The child threatened to rape and kill me. And when I went to the principal, she looked at me, rolled her eyes, and said, "Here we go again, another white teacher trying to bring these kids down."
O'REILLY: I know this is -- I know your case isn't unusual. It happens all over. It happens, unfortunately, in the poorest schools, as yours is. And we're going to follow your lawsuit, Ms. Stokes. And we appreciate you coming on. Thank you very much.
STOKES: Thank you.
Two things: One, you'll never hear an incident such as this reported on the mainstream media. If it was the reverse, however (black teacher, white unruly students) you can bet your bottom dollar it would be.
Two, Hube once wrote on his old blog about a race merchant who headed an inservice at his district. I recall similar "It's their culture" sentiments in some of those posts. Maybe Hube will chime in here when he has a moment.
UPDATE (10/7 at 8:43am) by Hube: Felix: The guy to whom you're referring is Glenn Singleton, a so-called "diversity expert" who did indeed lead the first half of our [first] all-day inservice a couple years ago. As I wrote at the time:
At this inservice, Mr. Singleton stated up front that he wasn't going to discuss family structure, economics and peers. How convenient that is, especially since they are probably the biggest factors contributing to the "achievement gap" between majority and minority children in schools. His résume states he is a "diversity expert." What is that, exactly? How does one become such an expert? I wonder if Mr. Singleton has lived abroad in various countries to thorougly examine different cultures? I've lived abroad in Latin America for quite some time; does this make me an "expert" on Hispanic culture?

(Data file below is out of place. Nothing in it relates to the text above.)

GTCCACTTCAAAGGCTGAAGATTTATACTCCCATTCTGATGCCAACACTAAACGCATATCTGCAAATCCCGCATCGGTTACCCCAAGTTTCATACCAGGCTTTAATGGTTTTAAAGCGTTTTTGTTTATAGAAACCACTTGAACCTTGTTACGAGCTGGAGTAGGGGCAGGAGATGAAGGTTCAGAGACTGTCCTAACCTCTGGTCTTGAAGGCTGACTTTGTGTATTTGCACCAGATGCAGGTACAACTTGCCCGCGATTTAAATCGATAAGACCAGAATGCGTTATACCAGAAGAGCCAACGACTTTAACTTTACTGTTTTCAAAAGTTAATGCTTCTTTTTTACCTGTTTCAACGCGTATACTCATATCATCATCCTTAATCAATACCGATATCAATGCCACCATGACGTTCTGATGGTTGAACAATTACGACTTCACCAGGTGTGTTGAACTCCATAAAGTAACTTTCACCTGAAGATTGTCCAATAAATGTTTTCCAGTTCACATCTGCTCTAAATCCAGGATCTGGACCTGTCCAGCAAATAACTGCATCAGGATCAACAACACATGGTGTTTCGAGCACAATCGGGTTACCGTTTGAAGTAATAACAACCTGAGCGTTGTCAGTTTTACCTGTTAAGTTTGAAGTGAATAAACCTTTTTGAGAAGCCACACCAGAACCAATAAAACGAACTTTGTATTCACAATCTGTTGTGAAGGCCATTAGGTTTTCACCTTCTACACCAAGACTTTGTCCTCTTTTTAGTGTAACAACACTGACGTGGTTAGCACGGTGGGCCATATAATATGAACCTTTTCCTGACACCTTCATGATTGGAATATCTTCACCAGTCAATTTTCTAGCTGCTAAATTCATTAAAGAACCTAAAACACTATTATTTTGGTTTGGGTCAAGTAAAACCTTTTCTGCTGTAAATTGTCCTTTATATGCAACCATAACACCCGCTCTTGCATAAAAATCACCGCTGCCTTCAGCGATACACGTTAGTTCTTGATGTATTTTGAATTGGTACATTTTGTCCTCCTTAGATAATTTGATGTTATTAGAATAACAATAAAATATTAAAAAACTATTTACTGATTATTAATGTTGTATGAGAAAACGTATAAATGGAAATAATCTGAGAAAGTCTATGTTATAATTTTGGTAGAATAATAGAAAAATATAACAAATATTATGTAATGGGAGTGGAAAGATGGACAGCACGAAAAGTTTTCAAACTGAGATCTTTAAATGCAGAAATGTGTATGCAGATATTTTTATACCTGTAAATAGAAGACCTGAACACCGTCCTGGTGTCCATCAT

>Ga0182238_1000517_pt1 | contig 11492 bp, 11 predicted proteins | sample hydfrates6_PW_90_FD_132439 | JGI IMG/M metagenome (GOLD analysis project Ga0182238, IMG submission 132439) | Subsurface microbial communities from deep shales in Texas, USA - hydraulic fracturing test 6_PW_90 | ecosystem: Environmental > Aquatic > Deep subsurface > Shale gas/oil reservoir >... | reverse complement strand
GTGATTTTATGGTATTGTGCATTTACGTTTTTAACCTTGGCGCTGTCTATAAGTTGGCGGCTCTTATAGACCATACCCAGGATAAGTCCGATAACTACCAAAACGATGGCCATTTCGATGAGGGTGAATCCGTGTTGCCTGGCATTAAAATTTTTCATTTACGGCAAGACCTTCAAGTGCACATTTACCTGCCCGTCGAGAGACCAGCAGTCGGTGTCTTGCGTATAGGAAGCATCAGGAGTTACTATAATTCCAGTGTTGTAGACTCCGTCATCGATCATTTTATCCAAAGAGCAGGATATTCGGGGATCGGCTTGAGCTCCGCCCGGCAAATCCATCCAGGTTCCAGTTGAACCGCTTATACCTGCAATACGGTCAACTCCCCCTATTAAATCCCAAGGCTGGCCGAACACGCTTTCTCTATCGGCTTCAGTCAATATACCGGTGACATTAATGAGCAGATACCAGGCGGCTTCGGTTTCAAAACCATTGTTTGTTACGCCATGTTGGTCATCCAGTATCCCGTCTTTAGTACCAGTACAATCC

Glenn leads what he dubs "Courageous Conversations." The conversations we had at our inservice seemed to be anything but courageous; indeed, most were typical and defensive. If a white educator inquired about the huge number of minority discipline referrals in schools, it couldn't have been because those students are misbehaving in class. It had to be some "lack of understanding" between the [white] teacher and [minority] student. As a result, the "courageous" portion of the whole shebang became a sad joke as the program rapidly devolved into stereotypical politically correct dogma.
Singleton has also "advised" the Seattle school system. Seattle schools have attempted to deal with disproportionate discipline rates and the achievement gap thusly -- which is eeriely similar to what Ms. Stokes was told. Take note from the article (emphases mine):
* Many African American students bring particular styles of learning, speaking and behaving with them from home -- and schools are quick to punish those styles.
* Researchers of all races acknowledge that classic classroom rules, established by a predominately white system, reward sitting still, staying quiet and working independently.
* African American students have louder, more direct speaking styles and more physical learning styles, such as preferring hands-on projects rather than sitting through lectures.
* African American students often speak to adults more as equals than as authority figures, because that's the way many speak with their families.
* And African American students are frequently more out-front with their emotions.
* "We, as a people, are loud," (said Jacob Ellis, an African American counselor at Nathan Hale High School).
* Some staff and students also say "play-fighting" leads to many disciplinary actions. And a number of school officials said these mock battles are more prevalent among African American boys and too often are misread as being real.
Reading the above, is it any wonder where Stokes' principal got the notion that it was "just her [black] students' culture" -- despite the obvious noxious self-deprecation? But hey, if things don't work out in Seattle, maybe they can just sue.